Steal a kid’s bike? You should be ashamed of yourself!

Young Shawn Lee holds the combination chain and lock that was the only thing left behind when a conscienceless thief stole the red 18-speed Venture he had just bought. Did you rip off a child? Do you know who did? What will it take to put a bike back in the hands or a child? Ideally, you care. David F. Rooney photo
David F. Rooney

Our is is a very strange culture. In a lot of places they’ll whack off a hand if you steal something — like a kid’s bike — but in ours nothing will likely happen to you at all.

I very much doubt that young Shawn Lee wants to see anyone lose a limb. The 12-year-old Mountain View School student is much too nice a kid for that. But you have to wonder about the mentality of someone who would just take something that doesn’t belong to him or her. I suppose I could have written this as a straightforward some-dastard-stole-a-child’s-bike-today kind of story but I can’t.

I remember being 12 years old and working hard to get the things I wanted. It was never handed to me on a silver platter and I know that Shawn and his parents work awfully darned hard to pay the bills and put food on the table. For Shawn, the bike was part of a very shrewd deal he wangled with the ladies at Back on the Rack last Thursday. He basically traded a bike with 20-inch wheels and seven speeds for a red Venture with 24-inch wheels and 18 speeds — a huge step forward for an active pre-teen.

He had been eyeing the red Venture for quite a time and on Thursday he clinched the deal and rode it away. That evening he chained it to what he optimistically describes as a “five-ton cement block” beside 308 First Street West where his family occupies the apartment above Areaworx.

He was ecstatic: he had made a great deal on a bike, secured it with a chain and a combination lock to a big cement block and it would be his to ride whenever he wanted. Not so.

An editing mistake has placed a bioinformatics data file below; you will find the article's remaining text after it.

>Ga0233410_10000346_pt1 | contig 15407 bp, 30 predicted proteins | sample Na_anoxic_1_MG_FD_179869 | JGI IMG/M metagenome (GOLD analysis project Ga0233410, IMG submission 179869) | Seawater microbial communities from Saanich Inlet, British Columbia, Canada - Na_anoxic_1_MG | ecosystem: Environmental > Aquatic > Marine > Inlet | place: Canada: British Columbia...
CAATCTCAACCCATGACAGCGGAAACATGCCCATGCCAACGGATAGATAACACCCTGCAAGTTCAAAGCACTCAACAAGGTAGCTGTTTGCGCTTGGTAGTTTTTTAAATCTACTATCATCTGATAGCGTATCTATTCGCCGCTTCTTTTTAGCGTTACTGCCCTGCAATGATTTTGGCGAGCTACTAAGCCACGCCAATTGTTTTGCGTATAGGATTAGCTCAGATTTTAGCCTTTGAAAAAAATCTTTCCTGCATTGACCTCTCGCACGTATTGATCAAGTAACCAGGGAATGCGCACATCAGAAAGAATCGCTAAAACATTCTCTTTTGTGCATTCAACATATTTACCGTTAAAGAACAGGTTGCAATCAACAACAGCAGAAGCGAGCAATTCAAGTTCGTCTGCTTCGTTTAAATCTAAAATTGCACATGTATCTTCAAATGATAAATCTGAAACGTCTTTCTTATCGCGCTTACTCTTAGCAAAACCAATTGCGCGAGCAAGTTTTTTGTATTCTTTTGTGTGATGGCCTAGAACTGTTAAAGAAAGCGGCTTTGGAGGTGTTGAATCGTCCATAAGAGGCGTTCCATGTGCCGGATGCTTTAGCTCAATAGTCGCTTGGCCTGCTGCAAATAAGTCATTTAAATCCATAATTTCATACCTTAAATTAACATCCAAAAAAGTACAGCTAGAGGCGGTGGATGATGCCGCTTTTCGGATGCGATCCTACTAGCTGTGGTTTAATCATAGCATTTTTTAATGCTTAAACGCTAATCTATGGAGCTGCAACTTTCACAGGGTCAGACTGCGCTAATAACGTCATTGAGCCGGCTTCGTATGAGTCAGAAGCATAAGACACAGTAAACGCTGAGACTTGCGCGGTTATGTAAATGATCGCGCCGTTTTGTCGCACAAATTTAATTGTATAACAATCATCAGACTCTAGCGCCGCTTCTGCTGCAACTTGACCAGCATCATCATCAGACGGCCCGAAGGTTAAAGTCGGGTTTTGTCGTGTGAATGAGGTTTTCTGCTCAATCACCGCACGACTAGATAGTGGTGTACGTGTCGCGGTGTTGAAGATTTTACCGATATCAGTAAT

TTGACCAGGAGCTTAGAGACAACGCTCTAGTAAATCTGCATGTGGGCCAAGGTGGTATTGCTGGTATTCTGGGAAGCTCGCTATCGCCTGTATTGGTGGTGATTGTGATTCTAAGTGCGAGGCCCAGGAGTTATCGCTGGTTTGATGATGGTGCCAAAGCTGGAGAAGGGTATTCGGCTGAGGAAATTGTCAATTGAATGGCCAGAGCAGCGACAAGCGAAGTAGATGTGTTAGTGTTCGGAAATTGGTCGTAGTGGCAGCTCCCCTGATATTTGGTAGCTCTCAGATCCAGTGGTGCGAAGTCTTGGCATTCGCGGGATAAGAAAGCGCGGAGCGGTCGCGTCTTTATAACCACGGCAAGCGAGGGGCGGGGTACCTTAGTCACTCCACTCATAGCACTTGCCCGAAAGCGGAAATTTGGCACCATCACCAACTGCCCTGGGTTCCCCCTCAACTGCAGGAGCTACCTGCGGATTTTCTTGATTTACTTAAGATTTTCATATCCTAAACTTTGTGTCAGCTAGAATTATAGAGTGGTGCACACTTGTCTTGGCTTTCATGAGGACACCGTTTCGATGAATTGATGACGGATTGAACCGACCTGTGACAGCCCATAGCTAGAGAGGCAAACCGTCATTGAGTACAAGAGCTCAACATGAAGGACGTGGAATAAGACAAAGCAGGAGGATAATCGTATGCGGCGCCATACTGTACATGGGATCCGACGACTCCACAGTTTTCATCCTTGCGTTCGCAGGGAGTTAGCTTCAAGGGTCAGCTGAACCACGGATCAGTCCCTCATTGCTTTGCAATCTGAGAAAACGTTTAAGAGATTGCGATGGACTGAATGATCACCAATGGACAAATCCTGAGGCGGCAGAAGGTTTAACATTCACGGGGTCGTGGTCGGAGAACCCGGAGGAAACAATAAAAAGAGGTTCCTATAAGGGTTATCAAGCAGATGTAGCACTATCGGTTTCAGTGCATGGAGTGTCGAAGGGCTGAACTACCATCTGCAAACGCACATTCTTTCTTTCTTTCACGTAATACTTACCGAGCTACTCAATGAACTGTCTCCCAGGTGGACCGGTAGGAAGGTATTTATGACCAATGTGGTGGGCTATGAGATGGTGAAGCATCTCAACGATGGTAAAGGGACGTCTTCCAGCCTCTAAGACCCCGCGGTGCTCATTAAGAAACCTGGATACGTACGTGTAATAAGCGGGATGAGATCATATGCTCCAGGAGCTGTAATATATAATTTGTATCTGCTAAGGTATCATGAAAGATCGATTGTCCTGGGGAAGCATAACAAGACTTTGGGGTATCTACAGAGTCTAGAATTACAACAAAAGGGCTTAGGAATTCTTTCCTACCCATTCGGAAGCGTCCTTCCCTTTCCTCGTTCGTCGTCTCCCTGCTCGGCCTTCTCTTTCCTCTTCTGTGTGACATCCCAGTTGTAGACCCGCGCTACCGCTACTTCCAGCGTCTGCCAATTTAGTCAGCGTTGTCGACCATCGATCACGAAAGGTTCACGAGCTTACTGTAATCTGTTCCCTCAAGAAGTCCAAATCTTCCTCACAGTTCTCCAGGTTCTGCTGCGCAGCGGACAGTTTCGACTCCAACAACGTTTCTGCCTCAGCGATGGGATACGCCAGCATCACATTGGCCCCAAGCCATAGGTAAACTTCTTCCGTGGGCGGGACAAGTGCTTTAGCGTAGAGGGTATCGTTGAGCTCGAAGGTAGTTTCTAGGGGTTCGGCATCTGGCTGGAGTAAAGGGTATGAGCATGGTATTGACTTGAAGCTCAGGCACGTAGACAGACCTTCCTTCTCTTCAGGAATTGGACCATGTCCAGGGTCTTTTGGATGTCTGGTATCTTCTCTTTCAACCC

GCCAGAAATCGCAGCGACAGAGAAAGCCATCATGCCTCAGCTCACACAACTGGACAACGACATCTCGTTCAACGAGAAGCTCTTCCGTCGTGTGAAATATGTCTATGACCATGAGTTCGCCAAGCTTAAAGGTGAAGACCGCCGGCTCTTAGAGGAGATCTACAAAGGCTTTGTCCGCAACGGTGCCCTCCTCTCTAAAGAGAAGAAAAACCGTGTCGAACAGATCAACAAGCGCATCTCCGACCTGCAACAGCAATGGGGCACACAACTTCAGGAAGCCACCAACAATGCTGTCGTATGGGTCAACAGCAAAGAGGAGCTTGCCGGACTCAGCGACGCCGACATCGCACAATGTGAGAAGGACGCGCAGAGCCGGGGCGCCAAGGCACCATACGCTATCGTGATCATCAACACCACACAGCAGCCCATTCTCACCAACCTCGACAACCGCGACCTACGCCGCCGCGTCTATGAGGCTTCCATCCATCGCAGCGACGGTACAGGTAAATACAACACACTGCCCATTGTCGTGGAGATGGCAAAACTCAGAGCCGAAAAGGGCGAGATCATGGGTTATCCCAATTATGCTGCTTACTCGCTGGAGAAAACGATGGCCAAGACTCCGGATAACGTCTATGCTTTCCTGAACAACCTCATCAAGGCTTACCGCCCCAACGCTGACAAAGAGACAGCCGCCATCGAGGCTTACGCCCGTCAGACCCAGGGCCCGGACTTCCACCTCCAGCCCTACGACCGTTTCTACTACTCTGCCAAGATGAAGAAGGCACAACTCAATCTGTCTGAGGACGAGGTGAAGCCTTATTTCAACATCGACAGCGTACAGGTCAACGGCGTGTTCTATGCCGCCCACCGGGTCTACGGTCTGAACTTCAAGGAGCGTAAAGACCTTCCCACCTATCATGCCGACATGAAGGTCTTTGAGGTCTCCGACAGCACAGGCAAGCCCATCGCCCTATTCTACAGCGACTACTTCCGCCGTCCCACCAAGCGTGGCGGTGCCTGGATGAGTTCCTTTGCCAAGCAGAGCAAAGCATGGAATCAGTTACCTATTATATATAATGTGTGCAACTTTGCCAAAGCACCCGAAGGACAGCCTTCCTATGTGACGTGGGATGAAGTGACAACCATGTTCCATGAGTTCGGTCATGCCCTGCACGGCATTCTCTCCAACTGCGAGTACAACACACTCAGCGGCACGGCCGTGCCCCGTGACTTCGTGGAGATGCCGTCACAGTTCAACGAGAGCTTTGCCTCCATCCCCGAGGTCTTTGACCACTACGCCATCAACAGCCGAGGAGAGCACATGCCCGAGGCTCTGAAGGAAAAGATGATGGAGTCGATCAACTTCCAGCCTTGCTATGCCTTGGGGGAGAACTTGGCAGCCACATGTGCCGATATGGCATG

“When I got up on Friday morning it was gone,” he said.

Some creep had come by and stolen it in the night.

Shawn and his parents went back to the shop to see if they had a record of the serial number and apparently there was none (and they had not yet gotten gotten around to even looking for one). Trusting in the judicial system, they said they filed a police report with the local RCMP detachment but… well let’s be kind. The cops are very overworked and it is unlikely that they are going to recover a red Venture with no serial number any time soon.

So that brings Shawn to the news media. He called The Current on Saturday in hope that we’d publish a story that might — just might — motivate someone to feel enough remorse to report its location. (I have to say the fact that a bike was stolen in Revelstoke is not major news. It happens hundreds of times each year — maybe more. But what struck me was the fact that a 12-year-old would have the intestinal fortitude… the chutzpa… to call a news organization and ask for help. After 35 years in professional journalism I can safely say that doesn’t happen every day!)

If you know this bicycle is please call Shawn at 250-814-9173 or 250-814-9258. If you have seen this bike and would like to see this boy get the bike of his dreams back please call. That’s all you have to do… worst comes to worst you can always call the RCMP at 250-837-5255.

Here’s a photo of a red Venture that might help:

The red Venture stolen from 12-year-old Shawn Lee was VERY similar to this. Please call 250-814-9173 or 250-814-9258 if you know where it is. Manufacturer's photo courtesy of Shawn Lee